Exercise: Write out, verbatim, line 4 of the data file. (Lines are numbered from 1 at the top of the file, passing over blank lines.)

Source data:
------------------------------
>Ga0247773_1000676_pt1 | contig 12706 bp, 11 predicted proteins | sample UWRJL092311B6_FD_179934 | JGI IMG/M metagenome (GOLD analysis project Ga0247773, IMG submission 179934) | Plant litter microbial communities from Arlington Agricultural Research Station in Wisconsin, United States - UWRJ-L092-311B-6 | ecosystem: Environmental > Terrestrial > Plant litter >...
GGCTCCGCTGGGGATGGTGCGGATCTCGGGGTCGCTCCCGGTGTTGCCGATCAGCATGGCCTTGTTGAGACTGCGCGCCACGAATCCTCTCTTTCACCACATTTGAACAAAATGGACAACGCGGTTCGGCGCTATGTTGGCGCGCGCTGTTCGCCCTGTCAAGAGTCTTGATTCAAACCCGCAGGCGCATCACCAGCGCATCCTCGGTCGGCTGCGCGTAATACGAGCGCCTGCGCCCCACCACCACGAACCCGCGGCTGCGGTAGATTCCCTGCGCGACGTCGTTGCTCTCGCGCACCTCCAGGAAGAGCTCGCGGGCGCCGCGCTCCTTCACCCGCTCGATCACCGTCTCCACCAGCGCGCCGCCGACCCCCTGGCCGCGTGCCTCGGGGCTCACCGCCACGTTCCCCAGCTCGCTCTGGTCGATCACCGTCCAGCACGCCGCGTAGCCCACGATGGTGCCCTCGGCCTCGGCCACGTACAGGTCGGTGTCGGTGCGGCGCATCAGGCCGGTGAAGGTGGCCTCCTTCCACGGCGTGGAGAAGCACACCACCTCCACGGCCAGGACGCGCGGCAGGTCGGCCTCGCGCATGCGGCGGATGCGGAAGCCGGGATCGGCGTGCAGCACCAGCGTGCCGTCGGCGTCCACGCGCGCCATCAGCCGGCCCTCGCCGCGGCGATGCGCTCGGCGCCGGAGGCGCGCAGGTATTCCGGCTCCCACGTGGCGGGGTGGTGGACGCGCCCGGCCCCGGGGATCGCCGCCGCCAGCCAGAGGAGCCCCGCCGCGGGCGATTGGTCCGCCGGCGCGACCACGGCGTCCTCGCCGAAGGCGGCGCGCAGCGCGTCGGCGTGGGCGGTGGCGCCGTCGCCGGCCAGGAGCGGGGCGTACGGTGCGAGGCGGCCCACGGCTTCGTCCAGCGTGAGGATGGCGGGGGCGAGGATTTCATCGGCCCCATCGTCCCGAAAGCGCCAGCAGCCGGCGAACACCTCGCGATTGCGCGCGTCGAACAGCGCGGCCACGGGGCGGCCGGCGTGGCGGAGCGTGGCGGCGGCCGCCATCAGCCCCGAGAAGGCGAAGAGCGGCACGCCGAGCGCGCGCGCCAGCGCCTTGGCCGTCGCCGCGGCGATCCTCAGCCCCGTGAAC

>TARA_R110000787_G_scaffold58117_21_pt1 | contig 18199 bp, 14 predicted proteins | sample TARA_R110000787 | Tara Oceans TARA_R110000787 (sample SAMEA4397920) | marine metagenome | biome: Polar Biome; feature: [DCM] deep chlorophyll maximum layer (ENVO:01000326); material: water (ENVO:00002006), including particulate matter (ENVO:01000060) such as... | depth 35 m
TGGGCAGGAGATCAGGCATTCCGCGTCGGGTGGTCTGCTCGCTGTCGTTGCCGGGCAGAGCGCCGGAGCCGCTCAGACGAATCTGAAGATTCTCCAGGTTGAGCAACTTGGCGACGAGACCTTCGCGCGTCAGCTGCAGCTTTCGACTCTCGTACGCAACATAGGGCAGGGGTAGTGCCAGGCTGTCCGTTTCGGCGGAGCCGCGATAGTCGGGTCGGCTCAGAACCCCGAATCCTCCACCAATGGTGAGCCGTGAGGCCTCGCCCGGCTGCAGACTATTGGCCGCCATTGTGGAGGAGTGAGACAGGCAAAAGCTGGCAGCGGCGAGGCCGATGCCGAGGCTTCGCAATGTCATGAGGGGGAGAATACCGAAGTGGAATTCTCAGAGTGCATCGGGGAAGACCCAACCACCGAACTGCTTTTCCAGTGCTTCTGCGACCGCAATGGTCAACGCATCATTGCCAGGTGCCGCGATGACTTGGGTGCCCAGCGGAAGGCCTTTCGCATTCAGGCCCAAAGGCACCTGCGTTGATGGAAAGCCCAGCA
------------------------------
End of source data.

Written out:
TGGGCAGGAGATCAGGCATTCCGCGTCGGGTGGTCTGCTCGCTGTCGTTGCCGGGCAGAGCGCCGGAGCCGCTCAGACGAATCTGAAGATTCTCCAGGTTGAGCAACTTGGCGACGAGACCTTCGCGCGTCAGCTGCAGCTTTCGACTCTCGTACGCAACATAGGGCAGGGGTAGTGCCAGGCTGTCCGTTTCGGCGGAGCCGCGATAGTCGGGTCGGCTCAGAACCCCGAATCCTCCACCAATGGTGAGCCGTGAGGCCTCGCCCGGCTGCAGACTATTGGCCGCCATTGTGGAGGAGTGAGACAGGCAAAAGCTGGCAGCGGCGAGGCCGATGCCGAGGCTTCGCAATGTCATGAGGGGGAGAATACCGAAGTGGAATTCTCAGAGTGCATCGGGGAAGACCCAACCACCGAACTGCTTTTCCAGTGCTTCTGCGACCGCAATGGTCAACGCATCATTGCCAGGTGCCGCGATGACTTGGGTGCCCAGCGGAAGGCCTTTCGCATTCAGGCCCAAAGGCACCTGCGTTGATGGAAAGCCCAGCA